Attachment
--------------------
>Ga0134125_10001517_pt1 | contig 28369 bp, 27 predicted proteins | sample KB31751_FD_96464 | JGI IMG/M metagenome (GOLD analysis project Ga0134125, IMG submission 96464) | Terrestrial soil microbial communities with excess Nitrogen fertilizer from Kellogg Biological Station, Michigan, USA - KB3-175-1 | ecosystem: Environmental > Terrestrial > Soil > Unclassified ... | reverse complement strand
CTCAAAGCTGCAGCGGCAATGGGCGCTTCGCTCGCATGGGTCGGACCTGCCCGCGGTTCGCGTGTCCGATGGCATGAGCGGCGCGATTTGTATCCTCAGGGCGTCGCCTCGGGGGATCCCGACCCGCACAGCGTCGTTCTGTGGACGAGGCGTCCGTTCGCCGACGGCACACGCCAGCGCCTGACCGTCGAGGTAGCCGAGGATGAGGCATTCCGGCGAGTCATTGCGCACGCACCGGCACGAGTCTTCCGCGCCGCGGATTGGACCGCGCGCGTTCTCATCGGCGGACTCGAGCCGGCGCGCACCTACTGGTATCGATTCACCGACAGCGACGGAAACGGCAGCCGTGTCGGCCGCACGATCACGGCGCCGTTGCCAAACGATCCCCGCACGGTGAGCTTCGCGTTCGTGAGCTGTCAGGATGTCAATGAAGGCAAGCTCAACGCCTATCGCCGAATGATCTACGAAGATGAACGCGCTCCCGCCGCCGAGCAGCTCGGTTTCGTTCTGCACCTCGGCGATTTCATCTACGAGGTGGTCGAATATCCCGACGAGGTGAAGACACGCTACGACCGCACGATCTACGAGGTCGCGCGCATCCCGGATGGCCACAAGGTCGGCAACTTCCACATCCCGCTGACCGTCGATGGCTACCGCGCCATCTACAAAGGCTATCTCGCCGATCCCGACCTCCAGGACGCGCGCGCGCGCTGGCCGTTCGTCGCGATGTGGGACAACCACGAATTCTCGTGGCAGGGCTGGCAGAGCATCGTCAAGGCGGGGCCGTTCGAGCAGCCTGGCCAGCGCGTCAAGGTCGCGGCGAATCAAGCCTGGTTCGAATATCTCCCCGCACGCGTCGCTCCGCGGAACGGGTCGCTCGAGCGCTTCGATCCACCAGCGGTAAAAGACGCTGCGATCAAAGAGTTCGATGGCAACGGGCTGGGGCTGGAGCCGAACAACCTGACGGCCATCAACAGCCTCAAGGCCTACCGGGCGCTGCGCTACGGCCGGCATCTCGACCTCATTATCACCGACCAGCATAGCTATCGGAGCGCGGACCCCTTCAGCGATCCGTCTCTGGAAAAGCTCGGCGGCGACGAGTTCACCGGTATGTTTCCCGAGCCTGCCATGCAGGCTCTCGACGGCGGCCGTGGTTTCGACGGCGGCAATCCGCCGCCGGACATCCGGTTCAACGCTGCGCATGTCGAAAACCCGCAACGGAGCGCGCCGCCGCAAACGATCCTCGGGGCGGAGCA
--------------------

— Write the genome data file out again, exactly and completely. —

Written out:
>Ga0134125_10001517_pt1 | contig 28369 bp, 27 predicted proteins | sample KB31751_FD_96464 | JGI IMG/M metagenome (GOLD analysis project Ga0134125, IMG submission 96464) | Terrestrial soil microbial communities with excess Nitrogen fertilizer from Kellogg Biological Station, Michigan, USA - KB3-175-1 | ecosystem: Environmental > Terrestrial > Soil > Unclassified ... | reverse complement strand
CTCAAAGCTGCAGCGGCAATGGGCGCTTCGCTCGCATGGGTCGGACCTGCCCGCGGTTCGCGTGTCCGATGGCATGAGCGGCGCGATTTGTATCCTCAGGGCGTCGCCTCGGGGGATCCCGACCCGCACAGCGTCGTTCTGTGGACGAGGCGTCCGTTCGCCGACGGCACACGCCAGCGCCTGACCGTCGAGGTAGCCGAGGATGAGGCATTCCGGCGAGTCATTGCGCACGCACCGGCACGAGTCTTCCGCGCCGCGGATTGGACCGCGCGCGTTCTCATCGGCGGACTCGAGCCGGCGCGCACCTACTGGTATCGATTCACCGACAGCGACGGAAACGGCAGCCGTGTCGGCCGCACGATCACGGCGCCGTTGCCAAACGATCCCCGCACGGTGAGCTTCGCGTTCGTGAGCTGTCAGGATGTCAATGAAGGCAAGCTCAACGCCTATCGCCGAATGATCTACGAAGATGAACGCGCTCCCGCCGCCGAGCAGCTCGGTTTCGTTCTGCACCTCGGCGATTTCATCTACGAGGTGGTCGAATATCCCGACGAGGTGAAGACACGCTACGACCGCACGATCTACGAGGTCGCGCGCATCCCGGATGGCCACAAGGTCGGCAACTTCCACATCCCGCTGACCGTCGATGGCTACCGCGCCATCTACAAAGGCTATCTCGCCGATCCCGACCTCCAGGACGCGCGCGCGCGCTGGCCGTTCGTCGCGATGTGGGACAACCACGAATTCTCGTGGCAGGGCTGGCAGAGCATCGTCAAGGCGGGGCCGTTCGAGCAGCCTGGCCAGCGCGTCAAGGTCGCGGCGAATCAAGCCTGGTTCGAATATCTCCCCGCACGCGTCGCTCCGCGGAACGGGTCGCTCGAGCGCTTCGATCCACCAGCGGTAAAAGACGCTGCGATCAAAGAGTTCGATGGCAACGGGCTGGGGCTGGAGCCGAACAACCTGACGGCCATCAACAGCCTCAAGGCCTACCGGGCGCTGCGCTACGGCCGGCATCTCGACCTCATTATCACCGACCAGCATAGCTATCGGAGCGCGGACCCCTTCAGCGATCCGTCTCTGGAAAAGCTCGGCGGCGACGAGTTCACCGGTATGTTTCCCGAGCCTGCCATGCAGGCTCTCGACGGCGGCCGTGGTTTCGACGGCGGCAATCCGCCGCCGGACATCCGGTTCAACGCTGCGCATGTCGAAAACCCGCAACGGAGCGCGCCGCCGCAAACGATCCTCGGGGCGGAGCA